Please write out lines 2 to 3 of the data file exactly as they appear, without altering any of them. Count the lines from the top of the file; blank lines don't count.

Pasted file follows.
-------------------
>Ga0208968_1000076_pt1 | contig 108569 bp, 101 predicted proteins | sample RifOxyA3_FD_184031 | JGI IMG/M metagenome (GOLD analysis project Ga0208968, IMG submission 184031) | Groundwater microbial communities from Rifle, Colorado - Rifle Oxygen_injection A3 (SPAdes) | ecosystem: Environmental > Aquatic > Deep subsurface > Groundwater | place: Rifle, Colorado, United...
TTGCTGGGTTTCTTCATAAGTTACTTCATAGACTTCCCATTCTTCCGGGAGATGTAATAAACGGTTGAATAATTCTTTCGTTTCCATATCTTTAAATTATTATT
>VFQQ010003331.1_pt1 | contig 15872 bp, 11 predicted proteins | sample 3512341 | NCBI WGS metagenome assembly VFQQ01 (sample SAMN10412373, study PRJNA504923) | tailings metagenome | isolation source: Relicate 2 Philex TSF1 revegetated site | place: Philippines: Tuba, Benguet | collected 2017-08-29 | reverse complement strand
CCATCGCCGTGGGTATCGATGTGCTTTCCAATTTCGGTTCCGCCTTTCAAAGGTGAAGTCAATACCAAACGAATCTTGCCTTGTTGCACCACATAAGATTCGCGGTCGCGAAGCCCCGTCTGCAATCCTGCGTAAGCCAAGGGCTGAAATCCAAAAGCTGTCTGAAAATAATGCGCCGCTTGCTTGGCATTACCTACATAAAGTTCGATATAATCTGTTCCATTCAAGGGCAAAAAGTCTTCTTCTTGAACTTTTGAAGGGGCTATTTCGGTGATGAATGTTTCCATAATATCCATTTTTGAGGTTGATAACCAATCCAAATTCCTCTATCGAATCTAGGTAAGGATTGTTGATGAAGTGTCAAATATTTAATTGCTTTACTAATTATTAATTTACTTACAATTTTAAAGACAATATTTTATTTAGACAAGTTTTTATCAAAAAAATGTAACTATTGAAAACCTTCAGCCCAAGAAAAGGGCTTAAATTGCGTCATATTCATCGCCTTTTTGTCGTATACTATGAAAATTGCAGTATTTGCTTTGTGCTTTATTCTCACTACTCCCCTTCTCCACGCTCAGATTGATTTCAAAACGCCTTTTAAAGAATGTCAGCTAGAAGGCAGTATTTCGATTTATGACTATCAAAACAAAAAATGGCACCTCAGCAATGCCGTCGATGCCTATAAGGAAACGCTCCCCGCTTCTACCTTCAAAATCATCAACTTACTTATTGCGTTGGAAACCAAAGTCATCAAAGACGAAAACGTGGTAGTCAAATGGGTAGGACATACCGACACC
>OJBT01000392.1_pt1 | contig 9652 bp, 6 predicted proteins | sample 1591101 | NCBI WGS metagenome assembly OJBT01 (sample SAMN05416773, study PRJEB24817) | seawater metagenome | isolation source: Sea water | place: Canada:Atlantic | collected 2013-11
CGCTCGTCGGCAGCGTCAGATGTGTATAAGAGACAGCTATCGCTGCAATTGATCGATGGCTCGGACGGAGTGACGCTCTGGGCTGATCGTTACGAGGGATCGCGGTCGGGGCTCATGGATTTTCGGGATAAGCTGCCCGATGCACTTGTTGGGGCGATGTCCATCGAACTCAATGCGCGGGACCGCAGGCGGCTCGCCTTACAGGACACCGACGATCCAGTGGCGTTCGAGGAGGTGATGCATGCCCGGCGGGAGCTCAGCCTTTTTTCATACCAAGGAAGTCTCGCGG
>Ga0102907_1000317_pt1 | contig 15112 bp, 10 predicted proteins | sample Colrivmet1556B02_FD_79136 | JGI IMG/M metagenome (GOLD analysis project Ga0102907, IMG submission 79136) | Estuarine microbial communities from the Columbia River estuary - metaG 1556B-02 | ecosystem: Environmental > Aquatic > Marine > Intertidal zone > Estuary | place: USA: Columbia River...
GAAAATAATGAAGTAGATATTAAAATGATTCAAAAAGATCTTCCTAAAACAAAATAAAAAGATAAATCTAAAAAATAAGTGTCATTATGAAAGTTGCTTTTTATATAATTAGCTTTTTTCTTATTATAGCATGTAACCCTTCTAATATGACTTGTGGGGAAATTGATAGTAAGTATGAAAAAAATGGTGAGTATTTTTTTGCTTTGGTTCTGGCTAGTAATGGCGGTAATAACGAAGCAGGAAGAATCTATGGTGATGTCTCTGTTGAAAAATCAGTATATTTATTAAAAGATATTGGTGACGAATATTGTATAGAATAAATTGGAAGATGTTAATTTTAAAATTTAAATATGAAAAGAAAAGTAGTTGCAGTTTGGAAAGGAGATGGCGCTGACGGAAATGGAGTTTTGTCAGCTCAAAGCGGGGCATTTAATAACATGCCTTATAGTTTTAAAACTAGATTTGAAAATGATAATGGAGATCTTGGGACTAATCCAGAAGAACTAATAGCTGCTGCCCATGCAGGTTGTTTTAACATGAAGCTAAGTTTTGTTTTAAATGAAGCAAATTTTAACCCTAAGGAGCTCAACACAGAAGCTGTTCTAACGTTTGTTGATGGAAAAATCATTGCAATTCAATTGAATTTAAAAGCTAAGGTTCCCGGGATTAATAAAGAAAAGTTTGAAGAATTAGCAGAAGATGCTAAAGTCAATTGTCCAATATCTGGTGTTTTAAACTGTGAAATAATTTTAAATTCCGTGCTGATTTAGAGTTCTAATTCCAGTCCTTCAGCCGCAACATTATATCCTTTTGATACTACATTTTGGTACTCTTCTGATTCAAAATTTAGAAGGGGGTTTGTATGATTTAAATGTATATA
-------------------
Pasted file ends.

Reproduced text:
TTGCTGGGTTTCTTCATAAGTTACTTCATAGACTTCCCATTCTTCCGGGAGATGTAATAAACGGTTGAATAATTCTTTCGTTTCCATATCTTTAAATTATTATT
>VFQQ010003331.1_pt1 | contig 15872 bp, 11 predicted proteins | sample 3512341 | NCBI WGS metagenome assembly VFQQ01 (sample SAMN10412373, study PRJNA504923) | tailings metagenome | isolation source: Relicate 2 Philex TSF1 revegetated site | place: Philippines: Tuba, Benguet | collected 2017-08-29 | reverse complement strand